Twenty-one artists triumph over diversity at Alphonse Berber.

Lean times or not, new galleries are still opening. Berkeley's new Alphonse Berber Gallery features, in its second show, a 21-artist extravaganza of more than one hundred artworks in drawing, painting, photography, mixed media, sculpture, video, installation, jewelry, and fashion. With that diverse smorgasbord, the works are understandably arranged somewhat haphazardly among the three galleries, so it can be a bit confusing. Nonetheless, the casual visitor will find plenty to peruse, only a fraction of which can be discussed here.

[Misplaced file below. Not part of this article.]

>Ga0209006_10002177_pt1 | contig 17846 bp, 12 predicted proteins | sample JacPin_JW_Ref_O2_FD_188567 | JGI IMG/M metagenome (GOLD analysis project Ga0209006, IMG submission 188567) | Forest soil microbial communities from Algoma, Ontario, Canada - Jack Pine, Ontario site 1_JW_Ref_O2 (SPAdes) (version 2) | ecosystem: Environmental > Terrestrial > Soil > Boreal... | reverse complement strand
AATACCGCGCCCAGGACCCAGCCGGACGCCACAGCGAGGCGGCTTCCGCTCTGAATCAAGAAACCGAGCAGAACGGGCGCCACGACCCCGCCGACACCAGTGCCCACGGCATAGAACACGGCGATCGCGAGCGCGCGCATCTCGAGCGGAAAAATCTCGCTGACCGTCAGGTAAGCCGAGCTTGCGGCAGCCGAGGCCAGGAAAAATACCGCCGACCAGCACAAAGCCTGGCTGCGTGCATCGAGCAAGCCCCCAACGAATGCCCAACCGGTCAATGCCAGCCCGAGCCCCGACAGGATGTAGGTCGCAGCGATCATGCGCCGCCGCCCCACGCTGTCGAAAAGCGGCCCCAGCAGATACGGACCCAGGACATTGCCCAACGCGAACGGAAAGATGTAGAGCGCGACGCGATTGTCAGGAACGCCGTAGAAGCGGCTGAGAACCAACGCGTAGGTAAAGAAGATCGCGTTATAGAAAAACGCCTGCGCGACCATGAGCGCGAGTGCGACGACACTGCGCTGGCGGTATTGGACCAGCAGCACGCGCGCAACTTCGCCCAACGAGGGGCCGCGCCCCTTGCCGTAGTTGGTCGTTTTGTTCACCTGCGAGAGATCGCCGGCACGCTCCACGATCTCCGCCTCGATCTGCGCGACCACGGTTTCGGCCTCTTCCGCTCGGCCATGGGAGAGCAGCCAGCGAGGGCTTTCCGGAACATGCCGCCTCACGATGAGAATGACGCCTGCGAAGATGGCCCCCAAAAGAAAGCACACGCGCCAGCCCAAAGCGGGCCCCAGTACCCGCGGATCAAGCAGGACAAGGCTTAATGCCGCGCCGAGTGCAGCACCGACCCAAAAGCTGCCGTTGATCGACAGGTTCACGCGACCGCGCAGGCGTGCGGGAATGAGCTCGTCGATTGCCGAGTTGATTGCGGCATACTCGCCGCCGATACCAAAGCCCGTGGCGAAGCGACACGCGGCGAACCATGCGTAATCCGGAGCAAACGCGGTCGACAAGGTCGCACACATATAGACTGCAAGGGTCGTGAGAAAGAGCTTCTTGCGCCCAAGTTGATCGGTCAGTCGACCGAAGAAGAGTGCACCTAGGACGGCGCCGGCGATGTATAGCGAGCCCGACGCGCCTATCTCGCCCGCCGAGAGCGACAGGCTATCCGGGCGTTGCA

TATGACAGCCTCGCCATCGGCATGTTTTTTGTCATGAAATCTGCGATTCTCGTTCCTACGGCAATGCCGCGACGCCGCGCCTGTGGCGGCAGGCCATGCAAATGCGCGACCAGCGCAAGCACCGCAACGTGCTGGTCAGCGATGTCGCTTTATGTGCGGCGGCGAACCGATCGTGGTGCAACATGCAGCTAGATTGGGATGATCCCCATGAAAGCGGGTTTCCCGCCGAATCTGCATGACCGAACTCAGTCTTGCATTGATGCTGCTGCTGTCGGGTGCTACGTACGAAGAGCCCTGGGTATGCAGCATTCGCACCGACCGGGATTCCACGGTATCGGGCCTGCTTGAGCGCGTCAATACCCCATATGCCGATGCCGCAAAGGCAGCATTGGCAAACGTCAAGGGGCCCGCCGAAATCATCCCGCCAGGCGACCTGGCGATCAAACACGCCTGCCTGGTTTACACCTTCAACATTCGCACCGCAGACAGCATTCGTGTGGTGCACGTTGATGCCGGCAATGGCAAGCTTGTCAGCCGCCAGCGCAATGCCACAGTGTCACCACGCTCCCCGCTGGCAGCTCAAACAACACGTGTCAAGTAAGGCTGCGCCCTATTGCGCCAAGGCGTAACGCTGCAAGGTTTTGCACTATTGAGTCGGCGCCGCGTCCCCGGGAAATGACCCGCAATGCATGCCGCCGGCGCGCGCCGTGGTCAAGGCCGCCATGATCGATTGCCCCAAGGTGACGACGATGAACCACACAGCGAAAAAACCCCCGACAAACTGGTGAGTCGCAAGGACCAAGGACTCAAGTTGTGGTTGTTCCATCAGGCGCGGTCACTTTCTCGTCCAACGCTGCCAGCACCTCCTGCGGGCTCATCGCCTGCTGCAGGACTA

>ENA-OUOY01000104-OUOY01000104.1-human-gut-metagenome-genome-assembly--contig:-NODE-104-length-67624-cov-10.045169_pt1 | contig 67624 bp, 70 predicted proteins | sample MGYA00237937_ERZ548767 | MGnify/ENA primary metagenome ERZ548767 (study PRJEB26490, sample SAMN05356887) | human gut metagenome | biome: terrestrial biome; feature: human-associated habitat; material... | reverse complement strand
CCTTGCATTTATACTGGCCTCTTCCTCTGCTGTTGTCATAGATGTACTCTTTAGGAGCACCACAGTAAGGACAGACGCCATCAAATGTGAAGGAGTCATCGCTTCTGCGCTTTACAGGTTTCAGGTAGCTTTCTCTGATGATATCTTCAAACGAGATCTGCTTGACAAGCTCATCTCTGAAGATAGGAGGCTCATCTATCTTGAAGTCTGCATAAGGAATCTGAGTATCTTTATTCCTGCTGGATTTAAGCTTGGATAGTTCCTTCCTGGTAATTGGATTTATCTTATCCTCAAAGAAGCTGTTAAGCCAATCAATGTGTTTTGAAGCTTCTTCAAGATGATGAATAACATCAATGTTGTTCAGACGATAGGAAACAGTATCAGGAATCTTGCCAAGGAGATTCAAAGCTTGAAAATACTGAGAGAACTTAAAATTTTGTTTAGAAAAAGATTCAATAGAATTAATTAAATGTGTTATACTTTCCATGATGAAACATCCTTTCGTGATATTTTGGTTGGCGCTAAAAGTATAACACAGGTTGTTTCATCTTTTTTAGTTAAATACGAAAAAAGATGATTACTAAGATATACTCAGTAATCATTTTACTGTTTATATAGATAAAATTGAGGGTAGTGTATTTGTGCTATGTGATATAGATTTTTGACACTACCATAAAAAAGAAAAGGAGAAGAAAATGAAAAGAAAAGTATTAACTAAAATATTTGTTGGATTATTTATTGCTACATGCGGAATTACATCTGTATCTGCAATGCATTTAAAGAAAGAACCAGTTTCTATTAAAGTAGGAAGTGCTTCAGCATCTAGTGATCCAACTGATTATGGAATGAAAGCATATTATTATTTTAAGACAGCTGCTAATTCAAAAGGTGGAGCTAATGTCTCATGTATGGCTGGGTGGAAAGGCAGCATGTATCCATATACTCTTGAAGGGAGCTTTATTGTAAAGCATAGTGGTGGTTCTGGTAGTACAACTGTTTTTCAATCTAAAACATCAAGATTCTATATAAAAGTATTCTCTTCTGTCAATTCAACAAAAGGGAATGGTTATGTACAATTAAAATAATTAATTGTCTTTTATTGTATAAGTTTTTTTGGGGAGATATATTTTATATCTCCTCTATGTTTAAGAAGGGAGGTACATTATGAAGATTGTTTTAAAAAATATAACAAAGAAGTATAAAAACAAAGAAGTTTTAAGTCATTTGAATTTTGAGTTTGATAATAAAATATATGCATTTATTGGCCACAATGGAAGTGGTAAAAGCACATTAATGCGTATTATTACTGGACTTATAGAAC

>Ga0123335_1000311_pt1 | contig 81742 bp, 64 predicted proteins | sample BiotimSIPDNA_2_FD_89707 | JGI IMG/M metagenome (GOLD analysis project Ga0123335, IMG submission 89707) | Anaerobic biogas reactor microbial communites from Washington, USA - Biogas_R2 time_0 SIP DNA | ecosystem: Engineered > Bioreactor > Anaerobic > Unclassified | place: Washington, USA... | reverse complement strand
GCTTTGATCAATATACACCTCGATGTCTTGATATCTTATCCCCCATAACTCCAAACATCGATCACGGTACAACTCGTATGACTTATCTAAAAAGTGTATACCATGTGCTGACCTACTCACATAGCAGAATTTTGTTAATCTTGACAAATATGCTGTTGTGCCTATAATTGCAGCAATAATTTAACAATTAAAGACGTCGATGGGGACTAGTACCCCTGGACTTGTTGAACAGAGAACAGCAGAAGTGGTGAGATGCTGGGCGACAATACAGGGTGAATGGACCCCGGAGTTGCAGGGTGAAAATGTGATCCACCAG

Gregory Euclide crafts diorama-like reliefs that combine drawing and sculpted paper elements to create poetic 3D evocations of landscape — world and memory preserved like flowers under glass ("In What the Mist Had Bloomed"). David Chapman Lindsay deconstructs the stretched canvas: "4 Cardinal Directions" is a gilt-framed oil portrait of a young girl seemingly jammed perpendicularly halfway into the wall; the male subject of "Tension Portrait" is painted on curved wedges of wood and canvas that coalesce into a rough segmented dome. Ryoko Tajiri's oil paintings derive from the Bay Area figurative tradition, though she employs a more subdued palette than we generally associate with that school; her pensive women are absorbed into the painterly, almost abstract compositions ("Woman at White Table," "Day Dream," "Girl in Back Light"). Steve Kim may work from photographs, but he edits and reinterprets them to create obscure and sometimes humorous narratives ("Kitsune Noir Diorama," "Dolly and Burt," "Octobaby"). Justin Margitich makes etchings depicting the activities of the Friends of the Urban Forest (a real tree-planting nonprofit based in San Francisco) like alfresco assemblies of benign druids ("The Friends of the Urban Forest Have a Meeting," "The Friends of the Urban Forest Enjoy Their New Lake," "The Friends of the Urban Forest Meet Again"). The absurdist universe of Timothy Kadish's paintings is exemplified by the inventory of motifs in "Three Waldos, Four Parachute Men, Seven Mushrooms, Eight Tanks, and Four Turtle Doves." Mitsuko's comically grotesque ceramic portrait busts suggest melting snowmen studded with bits of crockery. Lastly, Benjamin Crowden makes ingenious kinetic sculptures: in "Eating My Cake and Having It Too" a silicone tongue controlled by a lever licks a rotating lollipop; in "Some People I Don't Know," abstracted human figures engage in ritualized crank-powered dances — like the planetary systems in gear-driven Victorian orreries. You, Me and Everyone We Know runs through June 6 at Alphonse Berber Gallery (2546 Bancroft Way, Berkeley). or 510-649-9492.


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